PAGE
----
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A biologist shows the influence of wild species on our well-being and the world and how nature still clings to usand always will.
We evolved in a wilderness of parasites, mutualists, and pathogens, but we no longer see ourselves as being part of nature and the broader community of life. In the name of progress and clean living, we scrub much of nature off our bodies and try to remove whole kinds of lifeparasites, bacteria, mutualists, and predatorsto allow ourselves to live free of wild danger. Nature, in this new world, is the landscape outside, a kind of living painting that is pleasant to contemplate but nice to have escaped.
The truth, though, according to biologist Rob Dunn, is that while "clean living" has benefited us in some ways, it has also made us sicker in others. We are trapped in bodies that evolved to deal with the dependable presence of hundreds of other species. As Dunn reveals, our modern disconnect from the web of life has resulted in unprecedented effects that immunologists, evolutionary biologists, psychologists, and other scientists are only beginning to understand. Diabetes, autism, allergies, many anxiety disorders, autoimmune diseases, and even tooth, jaw, and vision problems are increasingly plaguing bodies that have been removed from the ecological context in which they existed for millennia.
In this eye-opening, thoroughly researched, and well-reasoned book, Dunn considers the crossroads at which we find ourselves. Through the stories of visionaries, Dunn argues that we can create a richer nature, one in which we choose to surround ourselves with species that benefit us, not just those that, despite us, survive.
Rob Dunn is a professor in the Department of Biology at North Carolina State University. A rising star in popular-science journalism, he has written more than eighty magazine articles for National Geographic, Natural History, Scientific American, BBC Wildlife, and Seed. His most recent book is Every Living Thing. He lives in Raleigh, North Carolina, with his two children; his wife, Monica; and many thousands of species of wild life.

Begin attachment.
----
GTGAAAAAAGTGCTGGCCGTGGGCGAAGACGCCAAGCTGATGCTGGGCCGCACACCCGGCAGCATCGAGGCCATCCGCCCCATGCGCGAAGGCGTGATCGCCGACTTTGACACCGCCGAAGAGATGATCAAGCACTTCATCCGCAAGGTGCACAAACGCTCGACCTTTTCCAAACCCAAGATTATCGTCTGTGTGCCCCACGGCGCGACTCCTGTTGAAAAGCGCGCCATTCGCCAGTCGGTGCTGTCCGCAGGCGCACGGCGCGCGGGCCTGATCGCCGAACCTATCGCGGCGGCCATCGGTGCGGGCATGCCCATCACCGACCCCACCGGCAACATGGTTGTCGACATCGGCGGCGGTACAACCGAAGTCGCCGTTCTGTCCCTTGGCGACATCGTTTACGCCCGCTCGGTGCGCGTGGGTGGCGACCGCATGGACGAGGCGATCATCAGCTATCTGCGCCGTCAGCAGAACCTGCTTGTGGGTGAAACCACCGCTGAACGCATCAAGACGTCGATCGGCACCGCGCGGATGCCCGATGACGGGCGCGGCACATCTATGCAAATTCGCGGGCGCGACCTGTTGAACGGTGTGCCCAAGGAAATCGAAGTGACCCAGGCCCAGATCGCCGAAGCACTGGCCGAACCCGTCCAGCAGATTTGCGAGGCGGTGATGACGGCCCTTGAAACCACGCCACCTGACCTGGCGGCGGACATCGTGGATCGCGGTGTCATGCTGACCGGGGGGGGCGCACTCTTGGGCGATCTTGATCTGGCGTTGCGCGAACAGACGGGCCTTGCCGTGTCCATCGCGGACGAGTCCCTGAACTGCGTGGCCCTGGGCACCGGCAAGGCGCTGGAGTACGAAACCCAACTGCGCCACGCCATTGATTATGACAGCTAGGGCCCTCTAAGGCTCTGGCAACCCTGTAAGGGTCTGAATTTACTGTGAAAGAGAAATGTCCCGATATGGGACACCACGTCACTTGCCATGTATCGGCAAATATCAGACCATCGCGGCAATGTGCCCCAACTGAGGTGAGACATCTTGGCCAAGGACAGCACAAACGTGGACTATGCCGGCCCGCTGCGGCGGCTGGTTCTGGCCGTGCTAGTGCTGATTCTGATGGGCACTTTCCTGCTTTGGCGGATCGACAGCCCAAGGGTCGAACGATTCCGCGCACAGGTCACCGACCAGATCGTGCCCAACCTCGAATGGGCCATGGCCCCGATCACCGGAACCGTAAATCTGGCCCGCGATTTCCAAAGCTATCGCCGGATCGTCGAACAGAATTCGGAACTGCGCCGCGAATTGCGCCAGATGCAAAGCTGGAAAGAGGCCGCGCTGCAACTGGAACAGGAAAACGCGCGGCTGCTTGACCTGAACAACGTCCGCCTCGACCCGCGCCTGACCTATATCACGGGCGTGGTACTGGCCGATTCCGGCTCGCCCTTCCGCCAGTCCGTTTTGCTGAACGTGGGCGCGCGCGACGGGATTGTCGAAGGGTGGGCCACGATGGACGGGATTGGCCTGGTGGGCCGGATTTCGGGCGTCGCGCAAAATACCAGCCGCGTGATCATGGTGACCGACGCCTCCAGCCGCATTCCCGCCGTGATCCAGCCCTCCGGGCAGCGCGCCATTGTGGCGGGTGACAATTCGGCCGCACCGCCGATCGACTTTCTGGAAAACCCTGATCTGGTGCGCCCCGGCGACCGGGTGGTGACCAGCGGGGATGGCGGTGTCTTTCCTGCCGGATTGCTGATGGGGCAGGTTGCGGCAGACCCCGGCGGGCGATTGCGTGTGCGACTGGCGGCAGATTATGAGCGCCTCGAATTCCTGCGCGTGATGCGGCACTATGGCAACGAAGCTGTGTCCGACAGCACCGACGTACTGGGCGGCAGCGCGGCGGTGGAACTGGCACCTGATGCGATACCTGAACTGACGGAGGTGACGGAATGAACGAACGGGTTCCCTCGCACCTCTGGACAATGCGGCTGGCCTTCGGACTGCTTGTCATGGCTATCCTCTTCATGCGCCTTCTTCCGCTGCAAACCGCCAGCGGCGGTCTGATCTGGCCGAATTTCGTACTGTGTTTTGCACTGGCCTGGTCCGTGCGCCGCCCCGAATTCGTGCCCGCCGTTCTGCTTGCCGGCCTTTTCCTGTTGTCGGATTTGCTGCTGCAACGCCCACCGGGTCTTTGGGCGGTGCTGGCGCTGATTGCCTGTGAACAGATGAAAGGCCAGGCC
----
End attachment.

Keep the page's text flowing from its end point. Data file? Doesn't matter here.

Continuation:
“A pleasure to read. He is not a biologist moonlighting as a writer; he is both. Dunn also does a wonderful job interspersing history, research, and speculation with real-life human beings. He has a natural flair for drama and tension . . . a highly readable, informative mashing of ideas and disciplines.”
“Grabbing the reader from the start . . . author Dunn moves through the answer to these and other questions with a sure use of language, scientific research, and humor-all of which combined keep the reader highly engaged. . . . Mr. Dunn is a thorough and talented writer.”
-New York Journal of Books
“An extraordinary book about a previously little explored subject. With clarity and charm the author takes the reader into the overlap of medicine, ecology, and evolutionary biology to reveal an important domain of the human condition.”
-Edward O. Wilson, University Research Professor Emeritus, Harvard University
“[Dunn is] a master at applying the principle of administering a spoonful of sugar (i.e., humor) to make the “medicine” of complicated scientific information not merely interesting but gripping. Nothing less than an every-person’s handbook for understanding life, great and small, on planet Earth.”
-Booklist (starred review)
“Adding touches of humor along the way, Dunn deftly explains complex biological systems for the general reader. […] Highly recommended for nature aficionados, this book should inspire many lively discussions.”